Channel Surfing #4: My Week in TV – Gravity Falls, Sharon Van Etten, Reign

A quick collection of things that I’m finding fascinating, frustrating and fun on TV this past week. 

What’s happening on Gravity Falls?

Normally, when I do a round of Channel Surfing, I start by bemoaning that a once loved show has started showing signs of decay. This time I’m going to start by celebrating an already delightful show for steadily improving from its first season to its second. Gravity Falls is an animated series created by Alex Hirsch that airs on the Disney Channel (or Disney XD – the Disney conglomerate has a weird way of airing TV shows, sometimes months will go by without new episodes airing at all and sometimes an episode airs on one channel and then the next episode airs on the other – but I digress). Yes, it’s a kid’s show but it’s a kid’s show that has been heavily inspired by adult material: The Simpsons (most notably and obviously), Twin Peaks, The X-Files, old B-movies, among others. The show surrounds the Pines twins, Dipper and Mabel, who have come to stay with their old, bitter great-uncle, Grunkle Stan. Grunkle Stan owns and operates a tourist destination/hall of oddities called The Mystery Shack. You see, lots of very strange things happen in the town of Gravity Falls and Grunkle Stan intends to make a few bucks off of all the weirdness. The twins get thrown right into the thick of it, living and working at the Mystery Shack, solving mysteries, happening upon gnomes and monsters and clues and cyphers on an daily basis. The strangeness of Gravity Falls becomes a kind of new normal for the kids and they grow to love the town as much as they grow to love Stan. At the end of season one, they decide to stick around.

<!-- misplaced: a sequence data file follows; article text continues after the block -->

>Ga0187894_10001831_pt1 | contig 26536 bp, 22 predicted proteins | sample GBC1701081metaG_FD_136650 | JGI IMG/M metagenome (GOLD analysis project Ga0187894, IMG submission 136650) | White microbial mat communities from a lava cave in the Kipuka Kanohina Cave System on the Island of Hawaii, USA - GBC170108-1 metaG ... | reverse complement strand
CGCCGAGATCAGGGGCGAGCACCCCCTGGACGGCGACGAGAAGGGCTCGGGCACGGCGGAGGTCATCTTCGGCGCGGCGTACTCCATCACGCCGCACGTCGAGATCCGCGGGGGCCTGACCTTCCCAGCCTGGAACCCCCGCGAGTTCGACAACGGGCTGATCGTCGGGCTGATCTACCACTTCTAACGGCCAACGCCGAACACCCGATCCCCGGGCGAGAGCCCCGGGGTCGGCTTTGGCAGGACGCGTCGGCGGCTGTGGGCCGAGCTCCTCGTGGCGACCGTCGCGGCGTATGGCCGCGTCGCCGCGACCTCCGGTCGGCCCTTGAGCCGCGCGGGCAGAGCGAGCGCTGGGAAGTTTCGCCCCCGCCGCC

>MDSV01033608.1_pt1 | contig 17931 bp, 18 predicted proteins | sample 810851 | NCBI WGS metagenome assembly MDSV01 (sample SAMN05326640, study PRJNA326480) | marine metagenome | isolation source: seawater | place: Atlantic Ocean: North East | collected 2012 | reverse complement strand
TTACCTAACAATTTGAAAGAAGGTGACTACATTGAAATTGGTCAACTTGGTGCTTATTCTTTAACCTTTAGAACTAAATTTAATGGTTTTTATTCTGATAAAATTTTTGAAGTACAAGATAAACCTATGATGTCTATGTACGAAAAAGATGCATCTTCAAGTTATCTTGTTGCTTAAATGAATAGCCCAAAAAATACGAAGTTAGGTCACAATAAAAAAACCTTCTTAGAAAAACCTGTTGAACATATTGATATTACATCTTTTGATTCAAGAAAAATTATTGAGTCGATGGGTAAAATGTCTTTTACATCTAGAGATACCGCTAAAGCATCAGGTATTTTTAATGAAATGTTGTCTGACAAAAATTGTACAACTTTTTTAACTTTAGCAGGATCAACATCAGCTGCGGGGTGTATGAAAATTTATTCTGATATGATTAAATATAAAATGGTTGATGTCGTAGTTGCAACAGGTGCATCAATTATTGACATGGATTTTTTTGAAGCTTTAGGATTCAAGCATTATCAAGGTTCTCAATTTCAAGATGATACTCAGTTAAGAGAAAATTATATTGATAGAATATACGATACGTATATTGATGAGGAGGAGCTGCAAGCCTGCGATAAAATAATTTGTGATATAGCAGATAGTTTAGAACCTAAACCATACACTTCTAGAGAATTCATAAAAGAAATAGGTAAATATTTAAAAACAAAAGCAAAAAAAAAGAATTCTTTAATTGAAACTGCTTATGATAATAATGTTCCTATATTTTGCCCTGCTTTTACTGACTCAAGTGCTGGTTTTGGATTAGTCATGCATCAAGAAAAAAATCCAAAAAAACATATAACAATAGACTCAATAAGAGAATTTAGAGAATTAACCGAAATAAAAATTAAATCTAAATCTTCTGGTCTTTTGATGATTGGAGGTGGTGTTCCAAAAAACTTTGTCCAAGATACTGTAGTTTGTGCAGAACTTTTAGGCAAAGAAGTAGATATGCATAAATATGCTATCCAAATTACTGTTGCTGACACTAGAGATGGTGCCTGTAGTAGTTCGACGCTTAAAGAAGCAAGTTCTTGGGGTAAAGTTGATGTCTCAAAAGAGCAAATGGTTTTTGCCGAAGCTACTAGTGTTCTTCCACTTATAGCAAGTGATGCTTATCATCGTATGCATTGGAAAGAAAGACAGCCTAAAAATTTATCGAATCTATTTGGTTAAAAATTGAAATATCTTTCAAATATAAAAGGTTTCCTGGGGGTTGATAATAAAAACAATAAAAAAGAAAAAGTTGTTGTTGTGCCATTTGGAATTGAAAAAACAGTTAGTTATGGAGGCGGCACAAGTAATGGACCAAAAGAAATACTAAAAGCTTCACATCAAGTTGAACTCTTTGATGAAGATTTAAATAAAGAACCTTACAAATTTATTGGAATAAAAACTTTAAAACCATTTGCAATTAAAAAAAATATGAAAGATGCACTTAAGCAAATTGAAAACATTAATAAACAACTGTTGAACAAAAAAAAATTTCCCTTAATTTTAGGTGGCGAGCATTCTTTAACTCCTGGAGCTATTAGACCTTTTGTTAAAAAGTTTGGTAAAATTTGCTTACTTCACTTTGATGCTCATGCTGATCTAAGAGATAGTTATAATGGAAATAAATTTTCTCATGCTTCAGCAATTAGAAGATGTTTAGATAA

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Channel Surfing 3 – My Week in TV : Justified, Comedy Central’s Review, Music Videos and other odds and ends

A quick collection of things that I’m finding fascinating, frustrating and fun on TV this past week. 

What the heck happened to Justified?

When I think about Justified in its prime I think fondly back to season 2 when a shrewd Mags Bennett and her bumbling sons tried to expand their marijuana business with Raylan Givens breathing down their necks. Season 2 expanded on the world of Harlan County while also creating a central, overarching storyline that all but did away with the more standalone cases of Season 1. Season 2 felt fresh, exciting and created characters as rich and complicated as the central ones. By establishing a criminal family that had a history in the area as well as a past that crossed Raylan’s own, the show found a groove that it hasn’t found since.

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Reign and the Joys of Communal TV Watching

Recently, this piece on Slate talked about the rise of “viewing parties”, screening TV shows with a community of like-minded fans. It seems strange to me that this is considered a “new” thing and I don’t totally buy into it. Nor do I buy into the notion that television viewing has become more solitary with the rise of Netflix and the DVR. It has changed “appointment viewing”, sure, and the way we view communally (see the explosion of tweets when a particularly popular show is on) but I don’t think viewing has become more solitary. In fact, traditionally, I think TV viewing was always considered fairly communal and family-centered. Or, at least that’s what I gather from watching The Wonder Years. Continue reading